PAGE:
She ignored that, hired a lawyer and a private investigator, got our addresses, and had things delivered to our homes. She had a famous “specialist” in estranged families reach out to us.
She had her lawyer contact us. She sent emails and physical mail to both of our workplaces. We did not respond. Finally, she had a family friend, “Laura,” contact me.
Laura is very nice. About 15 years ago, she let me stay at her home in Europe. Her email basically stated that our mother is devastated by the estrangement, family will always be family, no one is perfect, etc., etc.
There was nothing indicating that our mother has made any adjustments or that a renewed relationship would be anything other than the constant turmoil of the past.
None of this is Laura’s fault. I don’t want to be a jerk. Do I have any obligation to respond?
I’m concerned that my mother would interpret any response as a sign that her persistence is “working.”
Estranged: When parents write to me about estrangement, they frequently state that they have no idea why an estrangement has occurred, and yet — your mother does know the reason, because you have told her.
She has designated her amiable friend to be her representative, because all of her more outrageous and aggressive attempts have failed. She is now “using” her friend, which is another boundary she has crossed — with her friend and with you.
“Laura” has stated a number of truisms: Family will always be family, no one is perfect, etc., etc. There is nothing in the message to indicate that your mother is making a move toward change.
You are not obligated to reply. If you do reply, I suggest that you respond: “I received your email. I am reminded again of your kindness when I was traveling in Europe all those years ago. Thank you again for your hospitality. Otherwise, I hope you are well.”
That’s it. If she contacts you again as your mother’s representative without any specific indications regarding change, then you can further make your point by ignoring it.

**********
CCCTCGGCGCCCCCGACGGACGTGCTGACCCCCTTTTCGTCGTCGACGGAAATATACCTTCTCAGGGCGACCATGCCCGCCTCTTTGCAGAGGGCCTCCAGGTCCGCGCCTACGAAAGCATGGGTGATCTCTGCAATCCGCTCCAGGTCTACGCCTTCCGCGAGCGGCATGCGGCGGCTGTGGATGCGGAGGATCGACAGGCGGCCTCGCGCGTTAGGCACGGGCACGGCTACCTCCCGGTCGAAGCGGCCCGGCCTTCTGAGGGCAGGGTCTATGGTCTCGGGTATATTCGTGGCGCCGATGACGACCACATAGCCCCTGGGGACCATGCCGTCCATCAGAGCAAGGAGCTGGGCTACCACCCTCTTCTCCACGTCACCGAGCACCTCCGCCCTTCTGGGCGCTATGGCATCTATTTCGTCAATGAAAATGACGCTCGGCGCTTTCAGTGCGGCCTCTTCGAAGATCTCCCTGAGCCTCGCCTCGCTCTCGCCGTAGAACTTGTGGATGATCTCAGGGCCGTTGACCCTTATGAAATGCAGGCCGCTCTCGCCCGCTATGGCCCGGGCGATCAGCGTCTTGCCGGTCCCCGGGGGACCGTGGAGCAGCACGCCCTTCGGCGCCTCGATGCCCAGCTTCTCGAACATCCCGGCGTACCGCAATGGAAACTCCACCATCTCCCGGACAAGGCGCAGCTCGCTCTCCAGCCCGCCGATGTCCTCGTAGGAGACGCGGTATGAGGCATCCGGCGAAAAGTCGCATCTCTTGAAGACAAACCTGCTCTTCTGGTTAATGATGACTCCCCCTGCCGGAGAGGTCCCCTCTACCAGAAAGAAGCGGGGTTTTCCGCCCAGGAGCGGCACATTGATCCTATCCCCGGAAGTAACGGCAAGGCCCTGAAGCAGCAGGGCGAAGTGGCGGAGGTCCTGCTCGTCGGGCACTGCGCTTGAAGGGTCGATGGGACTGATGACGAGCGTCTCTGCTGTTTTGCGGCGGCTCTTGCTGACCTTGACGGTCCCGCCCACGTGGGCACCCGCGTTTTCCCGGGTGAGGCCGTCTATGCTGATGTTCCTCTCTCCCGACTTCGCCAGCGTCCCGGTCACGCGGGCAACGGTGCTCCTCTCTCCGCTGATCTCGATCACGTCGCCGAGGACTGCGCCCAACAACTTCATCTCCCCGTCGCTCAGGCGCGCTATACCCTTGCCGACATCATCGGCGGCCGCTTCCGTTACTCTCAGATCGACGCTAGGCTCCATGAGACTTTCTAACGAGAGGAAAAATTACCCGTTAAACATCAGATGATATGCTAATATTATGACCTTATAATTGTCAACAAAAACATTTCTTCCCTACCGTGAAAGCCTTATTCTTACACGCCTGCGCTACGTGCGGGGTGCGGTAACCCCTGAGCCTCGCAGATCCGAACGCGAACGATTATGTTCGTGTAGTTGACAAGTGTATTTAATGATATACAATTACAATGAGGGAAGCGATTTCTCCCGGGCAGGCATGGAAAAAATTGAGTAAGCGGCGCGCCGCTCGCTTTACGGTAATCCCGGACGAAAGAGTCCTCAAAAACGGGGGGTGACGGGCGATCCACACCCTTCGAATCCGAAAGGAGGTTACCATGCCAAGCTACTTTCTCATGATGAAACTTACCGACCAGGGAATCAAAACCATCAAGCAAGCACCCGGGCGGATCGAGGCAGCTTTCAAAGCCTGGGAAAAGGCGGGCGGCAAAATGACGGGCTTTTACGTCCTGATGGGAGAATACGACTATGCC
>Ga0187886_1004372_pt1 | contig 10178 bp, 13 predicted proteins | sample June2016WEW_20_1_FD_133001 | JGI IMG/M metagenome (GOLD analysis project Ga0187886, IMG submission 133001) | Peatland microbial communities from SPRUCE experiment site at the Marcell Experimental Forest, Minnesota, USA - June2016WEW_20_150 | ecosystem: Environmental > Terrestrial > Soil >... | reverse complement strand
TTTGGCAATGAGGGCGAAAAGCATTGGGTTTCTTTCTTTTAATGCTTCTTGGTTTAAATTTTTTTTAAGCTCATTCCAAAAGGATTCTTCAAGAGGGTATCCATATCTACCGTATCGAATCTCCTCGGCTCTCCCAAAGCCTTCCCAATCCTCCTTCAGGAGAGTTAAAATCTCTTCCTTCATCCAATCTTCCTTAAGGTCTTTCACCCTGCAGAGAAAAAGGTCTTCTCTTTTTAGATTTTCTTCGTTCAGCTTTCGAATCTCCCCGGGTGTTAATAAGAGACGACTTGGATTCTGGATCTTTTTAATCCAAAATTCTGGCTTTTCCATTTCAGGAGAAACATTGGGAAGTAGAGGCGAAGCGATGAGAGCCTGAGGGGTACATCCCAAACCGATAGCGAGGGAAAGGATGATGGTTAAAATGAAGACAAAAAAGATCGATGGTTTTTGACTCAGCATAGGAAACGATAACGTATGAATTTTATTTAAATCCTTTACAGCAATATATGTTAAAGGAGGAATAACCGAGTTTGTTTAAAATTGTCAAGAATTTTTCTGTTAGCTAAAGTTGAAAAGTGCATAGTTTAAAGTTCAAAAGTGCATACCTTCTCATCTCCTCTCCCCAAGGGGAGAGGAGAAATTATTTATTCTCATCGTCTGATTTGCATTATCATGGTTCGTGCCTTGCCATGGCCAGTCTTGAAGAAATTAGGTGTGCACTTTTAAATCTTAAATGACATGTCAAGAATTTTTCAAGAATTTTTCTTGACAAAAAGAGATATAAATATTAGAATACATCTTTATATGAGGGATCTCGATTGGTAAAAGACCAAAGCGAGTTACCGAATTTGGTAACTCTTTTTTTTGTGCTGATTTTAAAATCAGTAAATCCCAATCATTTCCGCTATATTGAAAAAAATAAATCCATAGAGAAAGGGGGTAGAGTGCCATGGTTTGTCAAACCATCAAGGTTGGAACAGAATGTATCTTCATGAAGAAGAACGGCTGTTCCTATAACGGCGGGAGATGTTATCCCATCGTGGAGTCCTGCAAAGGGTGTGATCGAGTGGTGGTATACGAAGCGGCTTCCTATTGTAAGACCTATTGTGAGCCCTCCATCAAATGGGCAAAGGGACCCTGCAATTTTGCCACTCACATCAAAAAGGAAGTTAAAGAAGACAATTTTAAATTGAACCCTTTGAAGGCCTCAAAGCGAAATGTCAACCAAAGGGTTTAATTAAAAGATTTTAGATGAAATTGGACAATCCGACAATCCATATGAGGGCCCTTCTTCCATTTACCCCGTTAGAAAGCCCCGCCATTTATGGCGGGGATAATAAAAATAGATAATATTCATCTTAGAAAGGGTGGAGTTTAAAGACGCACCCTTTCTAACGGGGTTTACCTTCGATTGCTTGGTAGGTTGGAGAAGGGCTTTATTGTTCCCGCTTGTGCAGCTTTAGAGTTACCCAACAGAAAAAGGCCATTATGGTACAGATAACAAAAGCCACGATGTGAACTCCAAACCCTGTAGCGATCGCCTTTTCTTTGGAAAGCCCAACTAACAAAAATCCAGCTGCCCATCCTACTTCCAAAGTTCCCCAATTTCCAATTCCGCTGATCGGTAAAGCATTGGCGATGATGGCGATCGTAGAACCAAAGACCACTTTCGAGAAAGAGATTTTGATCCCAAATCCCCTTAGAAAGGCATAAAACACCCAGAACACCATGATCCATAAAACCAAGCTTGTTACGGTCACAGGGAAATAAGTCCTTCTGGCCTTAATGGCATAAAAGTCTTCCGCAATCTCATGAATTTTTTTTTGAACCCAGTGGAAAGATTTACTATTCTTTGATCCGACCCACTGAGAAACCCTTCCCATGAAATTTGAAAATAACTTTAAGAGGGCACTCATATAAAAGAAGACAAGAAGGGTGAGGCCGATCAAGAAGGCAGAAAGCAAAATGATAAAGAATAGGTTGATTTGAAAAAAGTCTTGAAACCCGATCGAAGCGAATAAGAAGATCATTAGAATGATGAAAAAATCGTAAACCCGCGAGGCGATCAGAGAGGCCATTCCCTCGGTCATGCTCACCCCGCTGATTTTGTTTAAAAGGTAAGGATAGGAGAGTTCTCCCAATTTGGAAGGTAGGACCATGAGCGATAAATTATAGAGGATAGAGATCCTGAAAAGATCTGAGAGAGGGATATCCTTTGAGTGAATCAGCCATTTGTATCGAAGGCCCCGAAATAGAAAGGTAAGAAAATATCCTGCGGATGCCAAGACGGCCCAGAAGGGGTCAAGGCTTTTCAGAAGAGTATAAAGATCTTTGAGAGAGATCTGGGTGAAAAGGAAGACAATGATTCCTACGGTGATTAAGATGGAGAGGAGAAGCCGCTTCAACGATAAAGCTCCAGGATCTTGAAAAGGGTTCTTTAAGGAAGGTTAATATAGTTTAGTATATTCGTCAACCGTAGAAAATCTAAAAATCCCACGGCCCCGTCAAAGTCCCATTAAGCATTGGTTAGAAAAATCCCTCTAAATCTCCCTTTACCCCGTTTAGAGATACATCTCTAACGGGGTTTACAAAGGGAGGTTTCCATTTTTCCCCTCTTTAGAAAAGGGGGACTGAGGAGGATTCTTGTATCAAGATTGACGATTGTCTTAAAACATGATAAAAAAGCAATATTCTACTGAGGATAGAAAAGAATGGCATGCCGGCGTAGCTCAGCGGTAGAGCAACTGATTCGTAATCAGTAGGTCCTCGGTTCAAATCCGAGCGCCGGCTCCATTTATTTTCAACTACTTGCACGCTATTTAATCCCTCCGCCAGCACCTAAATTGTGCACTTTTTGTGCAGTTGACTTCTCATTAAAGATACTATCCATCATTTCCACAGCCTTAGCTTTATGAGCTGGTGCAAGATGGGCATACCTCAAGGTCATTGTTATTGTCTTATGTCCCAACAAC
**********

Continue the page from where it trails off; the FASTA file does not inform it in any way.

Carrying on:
Dear Amy: My fiance, “Benjamin,” and I have been together for four years. We planned and then replanned our wedding because of the pandemic. It has been rescheduled two times now.
Before rescheduling again, we realized we have officially had it. Everything about this big event — the constant concerns about our family members and guests, the details and checklists, and especially the expense — seems ridiculous to us now.
We had a heart-to-heart and have decided to get married quickly and quietly, canceling the celebration. We are going to disappoint a lot of people. Frankly, we’re a little freaked out about that.
Words of courage, please?
Nervous: I commend you for anchoring your plans now to your important intention, which is to get married.
Go to the courthouse next weekend — if that is what you want to do. You could notify local immediate family to witness and have lunch afterward (if you want).
One caution: Don’t post your news on social media until you notify all of your wedding guests about your ultimate change of plans — perhaps accompanied by a photo of your little ceremony.
These guests should be the first to know.
Word your notification carefully and lovingly, thank people for hanging in there through the ups and downs of your planning, invite people to call you if they have questions, and — move on with your married life.
Dear Amy: Your recent response to “Yikes” really made me smile — especially this sentence: “Barroom epiphanies can be extremely powerful, but the point of enlightenment is not to waste time beating up on yourself, but to take the insight and the wisdom forward …”
“Barroom epiphanies!” Where’d you get that phrase?
Fan: I’ve had my share of barroom epiphanies. The point is not to waste these moments of insight, even after you sober up.
©2022 by Amy Dickinson distributed by Tribune Content Agency